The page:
Auction (archive)
Auction (archive)ISTOCK

The Jewish community in the Australian state of Western Australia has renewed its call for public displays of the swastikas to be banned after an auction of Nazi memorabilia was announced.

The auction by Perth’s JB Military Antiques includes a Nazi banner, daggers, swastika flags, SS uniform items and a card signed by Adolf Hitler, according to Australian national broadcaster ABC.

Jewish leaders slammed the sale, with Steve Lieblich, the vice-president of the Jewish Community Council of WA, telling the news outlet that auctions of Nazi memorabilia were “feeding” the problem.

"I think that people who are interested are either weird or closet Nazis," Lieblich said. "Conducting their business – it might be legal, but it's certainly not wise and not honourable."

According to the report, many of the items in the sale have already been bid on. The auction will take place later in November.

Lieblich called for Nazi items to be collected solely for historical purposes by universities and museums, but not to be in the possession of individuals.

Noting that the sale was not illegal, NSW Jewish Board of Deputies CEO Darren Bark described it as “sickening” and echoed Lieblich’s call for the items not to be available for sale to individual Australians.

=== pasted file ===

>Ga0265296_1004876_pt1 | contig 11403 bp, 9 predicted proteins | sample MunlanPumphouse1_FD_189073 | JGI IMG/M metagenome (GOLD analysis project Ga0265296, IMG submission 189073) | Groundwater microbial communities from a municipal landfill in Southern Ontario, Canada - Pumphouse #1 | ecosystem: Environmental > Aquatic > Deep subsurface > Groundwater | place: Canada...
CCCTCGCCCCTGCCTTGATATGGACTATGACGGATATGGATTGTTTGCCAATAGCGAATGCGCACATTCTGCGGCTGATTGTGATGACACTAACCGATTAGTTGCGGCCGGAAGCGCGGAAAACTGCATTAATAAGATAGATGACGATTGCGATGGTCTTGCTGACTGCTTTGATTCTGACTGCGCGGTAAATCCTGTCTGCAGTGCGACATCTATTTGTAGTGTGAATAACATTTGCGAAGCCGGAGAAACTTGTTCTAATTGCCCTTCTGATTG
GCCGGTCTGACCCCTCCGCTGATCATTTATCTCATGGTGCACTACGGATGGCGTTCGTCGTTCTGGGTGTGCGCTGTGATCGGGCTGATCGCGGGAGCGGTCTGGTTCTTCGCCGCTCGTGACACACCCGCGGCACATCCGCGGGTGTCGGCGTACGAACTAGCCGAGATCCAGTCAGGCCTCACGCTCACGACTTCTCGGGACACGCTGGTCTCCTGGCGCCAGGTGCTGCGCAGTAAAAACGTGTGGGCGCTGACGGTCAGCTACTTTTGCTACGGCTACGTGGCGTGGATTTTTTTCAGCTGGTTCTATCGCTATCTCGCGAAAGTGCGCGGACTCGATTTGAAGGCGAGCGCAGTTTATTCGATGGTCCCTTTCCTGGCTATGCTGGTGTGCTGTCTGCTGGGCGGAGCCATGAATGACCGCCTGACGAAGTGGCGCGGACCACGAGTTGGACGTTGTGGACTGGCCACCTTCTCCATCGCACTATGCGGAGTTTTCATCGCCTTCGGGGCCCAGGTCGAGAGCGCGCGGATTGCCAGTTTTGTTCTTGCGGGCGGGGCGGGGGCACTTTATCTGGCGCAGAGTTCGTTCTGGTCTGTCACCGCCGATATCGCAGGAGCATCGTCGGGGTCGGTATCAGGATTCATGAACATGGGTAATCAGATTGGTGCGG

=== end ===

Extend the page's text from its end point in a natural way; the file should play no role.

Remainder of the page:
But the auction house’s owner Jamey Blewett, told ABC Radio Perth that the sale was legal.

“The problem is buying and selling of Third Reich military [items] is, unfortunately, the largest area of collecting in the world,” he said. "If we didn't sell it we'd be losing a large market, and it's not just here in Australia – it's worldwide, especially in America.”

He described most of his customers as military history buffs, and said he did not sell items from concentration camps.

"The majority of people that buy these pieces are male, they're middle class, they're tradies, they're the average person that you walk past in the street, they'll be your neighbour," he added.

The public display of swastikas and other Nazi symbols has been banned in four states: New South Wales, Victoria, Queensland and Tasmania.

(Israel National News' North American desk is keeping you updated until the start of Shabbat in New York. The time posted automatically on all Israel National News articles, however, is Israeli time.)